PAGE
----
Press Release by Audi AG
Climate change is the greatest challenge facing humanity in the 21st century. More and more people, therefore, want to understand how much carbon dioxide (CO2) they are generating themselves – such as through their own mobility. This is precisely where an idea from the Audi Denkwerkstatt comes into play: the ecomove app.
The Audi Denkwerkstatt is an ideation and incubation hub operated by AUDI AG in Berlin. Here, Audi employees on permanent and temporary assignments develop digital business models – like the ecomove app – as part of small, interdisciplinary teams that work at the intersection of the group and the start-up ecosystem. “We always work in a user-centric way during our innovation process,” explains Tim Miksche, head of the Audi Denkwerkstatt. “Users’ needs represent both the starting point and what drives the development of our digital solutions.” The ecomove app was born out of many people’s desire to comprehend their own carbon footprint and make corresponding changes to their individual mobility choices.
The ecomove trifecta: understand, reduce, compensate
The ecomove app helps users understand and reduce their personal carbon footprint resulting from mobility as well as offset unavoidable emissions. For example, the app automatically recognizes which means of transportation users are currently using and calculates a personal mobility score. To improve this score, ecomove playfully motivates users to make their mobility more sustainable. Rewards in the form of trophies are used to encourage users to make positive changes in their behaviour. In addition, users can offset remaining emissions through the app.
“We wanted to develop an app that makes something as abstract as carbon emissions more accessible and guides people to rethink their own mobility,” says Jan Schäfer, ecomove project manager at the Audi Denkwerkstatt. The GREENTECH FESTIVAL is the ideal place to present ecomove to the public for the first time and to discuss it with potential partners.
Based on the acceleration patterns and the speed at which users travel a certain distance, the app’s algorithm calculates which mode of transportation they are currently using. Whether someone walks, takes the bus, or the train, average carbon emissions values are logged for each mode of transportation. This is reflected in what the app refers to as a `mobility score´, which compares the amount of carbon emitted with the distance travelled. This results in a number between zero and 100.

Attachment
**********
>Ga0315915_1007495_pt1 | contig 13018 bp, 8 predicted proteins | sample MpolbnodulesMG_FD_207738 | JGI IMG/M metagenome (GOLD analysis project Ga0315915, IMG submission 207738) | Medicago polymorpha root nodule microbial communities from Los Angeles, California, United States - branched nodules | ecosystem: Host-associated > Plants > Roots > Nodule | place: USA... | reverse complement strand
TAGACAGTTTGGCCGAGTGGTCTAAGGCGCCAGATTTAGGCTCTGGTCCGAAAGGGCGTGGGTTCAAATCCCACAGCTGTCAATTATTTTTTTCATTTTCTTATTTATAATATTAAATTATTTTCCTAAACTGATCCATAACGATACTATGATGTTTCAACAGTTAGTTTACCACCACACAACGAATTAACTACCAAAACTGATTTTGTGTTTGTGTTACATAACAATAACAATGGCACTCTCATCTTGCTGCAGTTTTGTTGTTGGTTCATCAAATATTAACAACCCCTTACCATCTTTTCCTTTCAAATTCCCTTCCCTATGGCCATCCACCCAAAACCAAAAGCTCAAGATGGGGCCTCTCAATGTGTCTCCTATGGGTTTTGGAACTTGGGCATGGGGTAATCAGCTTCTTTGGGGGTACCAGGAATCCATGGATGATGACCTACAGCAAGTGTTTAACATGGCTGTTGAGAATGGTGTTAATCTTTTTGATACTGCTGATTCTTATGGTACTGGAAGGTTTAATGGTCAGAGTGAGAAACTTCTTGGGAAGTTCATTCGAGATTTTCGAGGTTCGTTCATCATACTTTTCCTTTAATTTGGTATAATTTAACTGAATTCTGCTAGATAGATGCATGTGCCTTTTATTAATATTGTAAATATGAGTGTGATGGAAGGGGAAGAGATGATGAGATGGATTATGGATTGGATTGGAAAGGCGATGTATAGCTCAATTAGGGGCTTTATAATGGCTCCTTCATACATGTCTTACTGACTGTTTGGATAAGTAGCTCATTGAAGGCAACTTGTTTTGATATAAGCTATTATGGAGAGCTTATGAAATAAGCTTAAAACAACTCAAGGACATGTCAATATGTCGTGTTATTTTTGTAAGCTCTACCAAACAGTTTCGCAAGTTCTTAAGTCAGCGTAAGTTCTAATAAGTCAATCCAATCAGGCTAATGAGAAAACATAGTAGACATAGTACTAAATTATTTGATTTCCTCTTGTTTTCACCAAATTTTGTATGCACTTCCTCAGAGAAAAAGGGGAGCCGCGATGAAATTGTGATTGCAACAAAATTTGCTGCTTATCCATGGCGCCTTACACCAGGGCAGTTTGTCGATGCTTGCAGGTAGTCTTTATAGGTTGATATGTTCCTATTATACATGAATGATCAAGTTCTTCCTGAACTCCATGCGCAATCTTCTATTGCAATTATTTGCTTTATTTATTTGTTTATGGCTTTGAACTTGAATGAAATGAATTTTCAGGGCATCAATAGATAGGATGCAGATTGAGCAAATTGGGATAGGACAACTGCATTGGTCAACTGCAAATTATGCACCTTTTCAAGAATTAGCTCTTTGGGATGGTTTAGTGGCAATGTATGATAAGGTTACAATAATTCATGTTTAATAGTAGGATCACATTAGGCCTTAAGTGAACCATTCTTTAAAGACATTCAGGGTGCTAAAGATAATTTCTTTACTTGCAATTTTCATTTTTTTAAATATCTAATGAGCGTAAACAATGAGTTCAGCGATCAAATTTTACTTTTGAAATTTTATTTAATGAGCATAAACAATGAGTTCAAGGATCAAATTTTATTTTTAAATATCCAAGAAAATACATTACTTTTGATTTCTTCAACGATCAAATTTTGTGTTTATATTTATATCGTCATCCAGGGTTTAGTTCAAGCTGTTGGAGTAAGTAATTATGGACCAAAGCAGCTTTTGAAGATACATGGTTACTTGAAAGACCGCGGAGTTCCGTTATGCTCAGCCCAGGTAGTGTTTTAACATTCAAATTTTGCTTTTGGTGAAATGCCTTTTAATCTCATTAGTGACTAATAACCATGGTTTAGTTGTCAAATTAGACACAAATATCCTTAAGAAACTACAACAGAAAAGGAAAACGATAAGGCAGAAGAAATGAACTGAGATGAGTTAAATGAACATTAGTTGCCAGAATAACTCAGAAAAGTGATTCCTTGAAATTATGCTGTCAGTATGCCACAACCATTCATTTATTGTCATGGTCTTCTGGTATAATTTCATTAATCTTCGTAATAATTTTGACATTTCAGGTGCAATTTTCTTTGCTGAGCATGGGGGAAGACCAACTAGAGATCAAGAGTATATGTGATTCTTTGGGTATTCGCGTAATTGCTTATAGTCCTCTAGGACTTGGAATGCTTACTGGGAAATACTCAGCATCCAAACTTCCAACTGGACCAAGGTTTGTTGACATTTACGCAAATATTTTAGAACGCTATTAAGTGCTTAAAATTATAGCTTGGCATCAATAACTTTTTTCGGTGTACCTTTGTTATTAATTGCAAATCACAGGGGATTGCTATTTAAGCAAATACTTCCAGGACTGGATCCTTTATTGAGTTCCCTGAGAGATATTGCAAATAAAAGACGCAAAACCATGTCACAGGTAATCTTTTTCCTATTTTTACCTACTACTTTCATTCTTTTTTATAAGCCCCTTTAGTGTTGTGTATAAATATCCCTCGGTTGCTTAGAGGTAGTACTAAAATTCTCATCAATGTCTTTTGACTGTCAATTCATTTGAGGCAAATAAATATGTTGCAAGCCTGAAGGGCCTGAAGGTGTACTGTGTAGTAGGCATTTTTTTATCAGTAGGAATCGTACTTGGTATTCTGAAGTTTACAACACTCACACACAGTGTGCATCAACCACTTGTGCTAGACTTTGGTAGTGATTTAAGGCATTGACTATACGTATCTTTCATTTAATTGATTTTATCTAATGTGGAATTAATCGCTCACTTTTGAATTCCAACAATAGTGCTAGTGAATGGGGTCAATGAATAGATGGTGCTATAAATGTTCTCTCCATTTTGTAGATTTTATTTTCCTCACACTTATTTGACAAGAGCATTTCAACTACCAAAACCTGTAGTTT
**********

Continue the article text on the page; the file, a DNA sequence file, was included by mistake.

Based on the targets defined in the Paris Climate Agreement, users can achieve the best result, i.e. 100 points, if their carbon footprint is below 55 g of CO2/km. On the other hand, anyone with a personal mobility score of zero has emitted significantly more than 200 g CO2/km by the means of transportation of their choice.
Collect trophies, reduce emissions
The app encourages users to improve their mobility score and thus reduce their carbon footprint. For this purpose, ecomove offers various challenges. For example, users are prompted to “Achieve a mobility score of at least 80 in two consecutive weeks” or “Use at least two different modes of transportation for five consecutive days.” If the user successfully completes the challenge, they receive a virtual reward. This award in the form of an icon is added to their trophy cabinet.
Compensation through climate projects
Any user that wants to can also offset their remaining carbon emissions via climate credits. In this context, users can select from a number of technological and social projects as well as reforestation concepts. For example, users can invest in solar parks or support water treatment projects. Only projects certified to the highest standards are listed in the app. And the best part is, users can invest in these projects quickly and easily right in the ecomove app.